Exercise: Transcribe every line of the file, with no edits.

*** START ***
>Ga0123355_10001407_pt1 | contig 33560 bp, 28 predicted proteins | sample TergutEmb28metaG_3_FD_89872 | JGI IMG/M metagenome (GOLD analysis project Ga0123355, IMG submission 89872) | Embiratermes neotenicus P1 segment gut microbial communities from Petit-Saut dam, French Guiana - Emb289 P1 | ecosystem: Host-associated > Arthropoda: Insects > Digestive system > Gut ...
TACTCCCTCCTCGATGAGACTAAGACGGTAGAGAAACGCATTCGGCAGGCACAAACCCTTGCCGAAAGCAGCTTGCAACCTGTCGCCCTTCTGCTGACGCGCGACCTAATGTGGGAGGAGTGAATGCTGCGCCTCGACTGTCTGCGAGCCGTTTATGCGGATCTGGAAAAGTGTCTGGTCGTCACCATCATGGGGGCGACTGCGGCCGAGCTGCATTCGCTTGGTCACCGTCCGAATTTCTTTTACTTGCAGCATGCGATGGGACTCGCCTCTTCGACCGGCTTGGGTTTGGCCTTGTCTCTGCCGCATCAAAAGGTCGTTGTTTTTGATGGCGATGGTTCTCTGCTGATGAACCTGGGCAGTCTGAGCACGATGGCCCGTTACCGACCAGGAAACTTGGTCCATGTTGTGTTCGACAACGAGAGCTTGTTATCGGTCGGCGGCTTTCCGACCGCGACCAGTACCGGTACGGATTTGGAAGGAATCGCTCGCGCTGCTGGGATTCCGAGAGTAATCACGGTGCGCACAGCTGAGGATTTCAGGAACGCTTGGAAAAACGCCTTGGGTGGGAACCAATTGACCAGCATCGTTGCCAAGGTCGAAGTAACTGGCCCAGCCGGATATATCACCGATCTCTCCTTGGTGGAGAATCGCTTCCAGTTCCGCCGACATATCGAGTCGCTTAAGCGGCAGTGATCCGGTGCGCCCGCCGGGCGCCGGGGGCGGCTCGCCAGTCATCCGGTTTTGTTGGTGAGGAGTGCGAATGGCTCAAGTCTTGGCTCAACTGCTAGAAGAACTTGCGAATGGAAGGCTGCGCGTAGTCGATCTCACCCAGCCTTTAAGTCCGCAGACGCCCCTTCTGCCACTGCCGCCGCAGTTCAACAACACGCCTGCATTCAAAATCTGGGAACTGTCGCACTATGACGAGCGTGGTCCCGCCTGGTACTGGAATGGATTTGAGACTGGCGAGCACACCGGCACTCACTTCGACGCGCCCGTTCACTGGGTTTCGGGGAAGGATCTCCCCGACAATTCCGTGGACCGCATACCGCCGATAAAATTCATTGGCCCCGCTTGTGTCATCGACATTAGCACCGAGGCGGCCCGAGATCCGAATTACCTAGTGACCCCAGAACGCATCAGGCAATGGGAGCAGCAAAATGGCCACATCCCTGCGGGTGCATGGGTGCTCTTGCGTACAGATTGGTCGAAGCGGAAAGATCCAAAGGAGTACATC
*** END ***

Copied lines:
>Ga0123355_10001407_pt1 | contig 33560 bp, 28 predicted proteins | sample TergutEmb28metaG_3_FD_89872 | JGI IMG/M metagenome (GOLD analysis project Ga0123355, IMG submission 89872) | Embiratermes neotenicus P1 segment gut microbial communities from Petit-Saut dam, French Guiana - Emb289 P1 | ecosystem: Host-associated > Arthropoda: Insects > Digestive system > Gut ...
TACTCCCTCCTCGATGAGACTAAGACGGTAGAGAAACGCATTCGGCAGGCACAAACCCTTGCCGAAAGCAGCTTGCAACCTGTCGCCCTTCTGCTGACGCGCGACCTAATGTGGGAGGAGTGAATGCTGCGCCTCGACTGTCTGCGAGCCGTTTATGCGGATCTGGAAAAGTGTCTGGTCGTCACCATCATGGGGGCGACTGCGGCCGAGCTGCATTCGCTTGGTCACCGTCCGAATTTCTTTTACTTGCAGCATGCGATGGGACTCGCCTCTTCGACCGGCTTGGGTTTGGCCTTGTCTCTGCCGCATCAAAAGGTCGTTGTTTTTGATGGCGATGGTTCTCTGCTGATGAACCTGGGCAGTCTGAGCACGATGGCCCGTTACCGACCAGGAAACTTGGTCCATGTTGTGTTCGACAACGAGAGCTTGTTATCGGTCGGCGGCTTTCCGACCGCGACCAGTACCGGTACGGATTTGGAAGGAATCGCTCGCGCTGCTGGGATTCCGAGAGTAATCACGGTGCGCACAGCTGAGGATTTCAGGAACGCTTGGAAAAACGCCTTGGGTGGGAACCAATTGACCAGCATCGTTGCCAAGGTCGAAGTAACTGGCCCAGCCGGATATATCACCGATCTCTCCTTGGTGGAGAATCGCTTCCAGTTCCGCCGACATATCGAGTCGCTTAAGCGGCAGTGATCCGGTGCGCCCGCCGGGCGCCGGGGGCGGCTCGCCAGTCATCCGGTTTTGTTGGTGAGGAGTGCGAATGGCTCAAGTCTTGGCTCAACTGCTAGAAGAACTTGCGAATGGAAGGCTGCGCGTAGTCGATCTCACCCAGCCTTTAAGTCCGCAGACGCCCCTTCTGCCACTGCCGCCGCAGTTCAACAACACGCCTGCATTCAAAATCTGGGAACTGTCGCACTATGACGAGCGTGGTCCCGCCTGGTACTGGAATGGATTTGAGACTGGCGAGCACACCGGCACTCACTTCGACGCGCCCGTTCACTGGGTTTCGGGGAAGGATCTCCCCGACAATTCCGTGGACCGCATACCGCCGATAAAATTCATTGGCCCCGCTTGTGTCATCGACATTAGCACCGAGGCGGCCCGAGATCCGAATTACCTAGTGACCCCAGAACGCATCAGGCAATGGGAGCAGCAAAATGGCCACATCCCTGCGGGTGCATGGGTGCTCTTGCGTACAGATTGGTCGAAGCGGAAAGATCCAAAGGAGTACATC